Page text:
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Saturday, 3 March 2012

The thorny problem of GREEN-WINGED TEAL identification - the responses

Dave Appleton of Norfolk responded ''For me these are perfectly good Green-winged Teals, or at least the two features you note as perhaps being indicative of an intergrade are in fact perfectly acceptable for pure Green-winged Teal.

When you asked about the Connaught bird last year I pointed out that a pale lower border to the green facial area below and behind the eye is well within normal variation for Green-winged Teal – in fact although there is some variation in the extent and prominence of this feature the birds you are querying do not seem to me to be at all unusual in this respect.The hint of a pale horizontal stripe is, I believe, also well within normal variation for pure Green-winged Teal. I suspect its appearance is partly dependent on light as it appears to vary between different photos of the same individual in some cases. You’ve noted that Keith has found photos of birds in North America showing this feature and I’d support that – it seems quite frequent indeed.

I don’t think these birds are intergrades, but pure Green-winged Teals.However if they are intergrades then it cannot be as you suggest,“generations of European birds are hybridising following the vagrancy of some pure North American individuals”. If it were that then hybrids would be mating with Eurasian Teals in the main and would be closer in appearance to Eurasian Teal than Green-winged Teal. The only way the intergrade theory can possibly be the answer is if there is genetic introgression from vagrant Eurasian Teals in North America to large parts of the North American population of Green-winged Teals such that many of the Green-winged Teals there are in fact intergrades, and these intergrades are crossing the Atlantic. But I think the simpler explanation is that they are pure Green-winged Teals and this is normal variation''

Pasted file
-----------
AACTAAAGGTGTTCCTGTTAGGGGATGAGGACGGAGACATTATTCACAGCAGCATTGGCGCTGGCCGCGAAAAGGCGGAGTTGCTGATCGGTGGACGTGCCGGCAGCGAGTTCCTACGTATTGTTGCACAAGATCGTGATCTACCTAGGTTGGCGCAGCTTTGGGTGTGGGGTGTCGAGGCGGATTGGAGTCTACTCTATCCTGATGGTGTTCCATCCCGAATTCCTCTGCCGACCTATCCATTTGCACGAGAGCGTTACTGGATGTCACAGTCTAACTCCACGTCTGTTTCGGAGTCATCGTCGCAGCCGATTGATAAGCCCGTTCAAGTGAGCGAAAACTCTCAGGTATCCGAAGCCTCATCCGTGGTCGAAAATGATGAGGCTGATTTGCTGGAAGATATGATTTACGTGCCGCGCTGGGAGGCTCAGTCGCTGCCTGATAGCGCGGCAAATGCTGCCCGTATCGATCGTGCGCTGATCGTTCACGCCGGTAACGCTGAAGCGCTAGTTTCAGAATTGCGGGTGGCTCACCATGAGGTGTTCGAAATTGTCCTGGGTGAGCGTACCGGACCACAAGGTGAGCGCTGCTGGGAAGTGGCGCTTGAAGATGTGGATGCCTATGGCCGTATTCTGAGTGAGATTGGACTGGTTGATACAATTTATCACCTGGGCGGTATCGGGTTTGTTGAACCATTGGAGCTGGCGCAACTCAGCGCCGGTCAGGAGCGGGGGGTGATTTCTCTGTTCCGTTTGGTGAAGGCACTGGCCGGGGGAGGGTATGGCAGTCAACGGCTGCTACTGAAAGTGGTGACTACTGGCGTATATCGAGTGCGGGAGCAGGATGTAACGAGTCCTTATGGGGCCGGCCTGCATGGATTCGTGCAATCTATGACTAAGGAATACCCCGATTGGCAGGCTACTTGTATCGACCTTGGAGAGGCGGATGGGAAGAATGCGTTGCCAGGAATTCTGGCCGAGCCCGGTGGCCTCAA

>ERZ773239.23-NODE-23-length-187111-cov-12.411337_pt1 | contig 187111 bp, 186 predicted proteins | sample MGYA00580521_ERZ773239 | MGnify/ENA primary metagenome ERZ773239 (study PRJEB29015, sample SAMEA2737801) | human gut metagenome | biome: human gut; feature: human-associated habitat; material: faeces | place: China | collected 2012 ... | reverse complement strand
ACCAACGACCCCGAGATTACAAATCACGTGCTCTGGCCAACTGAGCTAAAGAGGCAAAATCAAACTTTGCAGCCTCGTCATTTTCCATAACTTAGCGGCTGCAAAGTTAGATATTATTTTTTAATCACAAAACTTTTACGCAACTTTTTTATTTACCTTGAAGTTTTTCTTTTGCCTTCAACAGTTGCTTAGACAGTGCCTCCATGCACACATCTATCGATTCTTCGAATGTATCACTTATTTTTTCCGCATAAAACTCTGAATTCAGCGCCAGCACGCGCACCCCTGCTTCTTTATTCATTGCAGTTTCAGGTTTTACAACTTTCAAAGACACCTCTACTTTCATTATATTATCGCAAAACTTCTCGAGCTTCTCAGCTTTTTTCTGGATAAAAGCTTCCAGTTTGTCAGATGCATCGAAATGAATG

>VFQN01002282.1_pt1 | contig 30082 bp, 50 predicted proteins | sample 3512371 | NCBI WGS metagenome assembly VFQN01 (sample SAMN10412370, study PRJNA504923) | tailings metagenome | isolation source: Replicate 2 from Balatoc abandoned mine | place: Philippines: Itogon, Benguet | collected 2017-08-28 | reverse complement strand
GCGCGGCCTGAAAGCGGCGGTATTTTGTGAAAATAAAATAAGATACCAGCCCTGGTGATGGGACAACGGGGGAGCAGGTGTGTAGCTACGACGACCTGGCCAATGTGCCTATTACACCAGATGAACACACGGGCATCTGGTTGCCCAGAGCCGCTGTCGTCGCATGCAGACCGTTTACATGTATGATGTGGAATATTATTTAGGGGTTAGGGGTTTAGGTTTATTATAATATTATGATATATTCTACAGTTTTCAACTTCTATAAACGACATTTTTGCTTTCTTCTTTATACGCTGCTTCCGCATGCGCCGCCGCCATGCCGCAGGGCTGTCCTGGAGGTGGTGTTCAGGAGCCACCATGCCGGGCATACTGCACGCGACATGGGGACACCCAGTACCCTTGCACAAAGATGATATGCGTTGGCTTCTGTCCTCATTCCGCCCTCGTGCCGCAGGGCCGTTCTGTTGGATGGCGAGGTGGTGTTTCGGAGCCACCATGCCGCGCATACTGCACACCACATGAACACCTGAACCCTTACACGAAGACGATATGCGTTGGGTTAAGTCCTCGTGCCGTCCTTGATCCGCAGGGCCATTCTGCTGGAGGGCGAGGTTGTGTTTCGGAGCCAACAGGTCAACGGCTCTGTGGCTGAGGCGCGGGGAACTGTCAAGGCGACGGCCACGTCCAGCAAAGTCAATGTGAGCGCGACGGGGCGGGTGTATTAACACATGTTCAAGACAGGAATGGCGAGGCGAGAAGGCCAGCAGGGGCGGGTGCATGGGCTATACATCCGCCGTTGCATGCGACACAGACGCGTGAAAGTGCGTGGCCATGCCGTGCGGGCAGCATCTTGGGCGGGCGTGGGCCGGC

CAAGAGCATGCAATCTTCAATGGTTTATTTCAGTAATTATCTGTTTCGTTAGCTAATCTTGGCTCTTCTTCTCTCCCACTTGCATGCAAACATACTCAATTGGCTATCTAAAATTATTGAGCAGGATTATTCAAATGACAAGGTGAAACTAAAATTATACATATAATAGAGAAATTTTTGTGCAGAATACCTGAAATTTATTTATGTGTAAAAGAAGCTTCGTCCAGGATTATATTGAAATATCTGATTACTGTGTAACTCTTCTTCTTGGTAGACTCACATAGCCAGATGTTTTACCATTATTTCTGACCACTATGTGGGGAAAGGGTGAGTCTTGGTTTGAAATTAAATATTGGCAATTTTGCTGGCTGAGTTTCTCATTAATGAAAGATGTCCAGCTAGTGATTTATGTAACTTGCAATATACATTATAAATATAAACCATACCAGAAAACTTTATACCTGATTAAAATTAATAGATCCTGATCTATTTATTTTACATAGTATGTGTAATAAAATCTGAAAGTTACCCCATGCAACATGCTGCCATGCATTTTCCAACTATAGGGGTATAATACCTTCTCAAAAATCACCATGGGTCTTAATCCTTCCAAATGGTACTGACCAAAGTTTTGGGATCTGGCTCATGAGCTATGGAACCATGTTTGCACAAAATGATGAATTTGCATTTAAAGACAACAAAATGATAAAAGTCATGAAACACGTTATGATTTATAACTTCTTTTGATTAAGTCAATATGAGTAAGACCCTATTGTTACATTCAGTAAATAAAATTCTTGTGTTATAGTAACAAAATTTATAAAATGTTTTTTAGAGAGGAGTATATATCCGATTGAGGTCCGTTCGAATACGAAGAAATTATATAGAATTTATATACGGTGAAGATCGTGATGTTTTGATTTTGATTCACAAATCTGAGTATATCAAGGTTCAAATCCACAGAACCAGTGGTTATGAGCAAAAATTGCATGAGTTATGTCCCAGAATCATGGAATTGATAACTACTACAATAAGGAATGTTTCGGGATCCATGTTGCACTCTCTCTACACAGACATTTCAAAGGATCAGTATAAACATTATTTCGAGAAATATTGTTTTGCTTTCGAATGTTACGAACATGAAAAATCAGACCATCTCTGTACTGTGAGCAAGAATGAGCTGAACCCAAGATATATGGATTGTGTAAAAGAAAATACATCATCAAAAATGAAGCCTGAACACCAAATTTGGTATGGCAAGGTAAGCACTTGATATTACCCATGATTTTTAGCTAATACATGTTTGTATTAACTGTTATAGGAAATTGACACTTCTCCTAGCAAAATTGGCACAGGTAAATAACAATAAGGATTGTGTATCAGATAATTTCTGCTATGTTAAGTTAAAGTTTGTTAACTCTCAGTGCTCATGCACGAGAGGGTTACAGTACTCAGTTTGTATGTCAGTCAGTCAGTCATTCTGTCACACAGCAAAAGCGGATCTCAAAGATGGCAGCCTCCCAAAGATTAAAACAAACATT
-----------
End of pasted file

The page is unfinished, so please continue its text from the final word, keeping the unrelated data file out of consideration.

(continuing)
Bruce Mactavish, birding in Newfoundland, offered

In St. John’s, Newfoundland we annually have a dozen or two overwintering teal more or less equally divided up between Common Teal and Green-winged Teal. In an exceptional winter like 2010/2011 there were four times more Common Teal (50+ individuals) than Green-winged Teal. Overall there are far more Common Teal occurring in eastern Newfoundland than observed elsewhere in eastern North America. In my 4+ decades of birding in eastern Newfoundland I’ve only once seen a male teal suspected of being a hybrid Common X Green-winged Teal. It had a blurred, dulled out white vertical and horizontal bar. The vertical bar was stronger than the horizontal bar but neither bar was as crisp white as a purebred.

This being said I’ve seen drake Common Teal in St John’s area joining bachelor flocks of dabbling ducks in late May that one would normally presumed bred locally. Did they breed locally???

The teal in the photo could be a hybrid. The gray horizontal stripe is faded compared to the vertical stripe. The white border on the green face patch is suggestive of Common Teal but is actually within range of Green-winged Teal.

Unlike the Alaskan vs Russian coast I think there are few chances for Green-winged x Common Teal to be happening in the North Atlantic''


Another 'Teal' website - http://thebirdguide.com/identification/Eurasian_Teal/teal_hybrid.htm

Nick Lethaby noted ''I don’t think the presence of some yellow rimming around the green on the face is indicative of a hybrid. The pale horizontal bar is definitely suspicious but subtle. I need to look at more bird here. Generally the bird I call hybrids have a more obvious horizontal bar but that doesn’t of course mean that GW Teal show a ‘ghost bar’ like this with any regularity''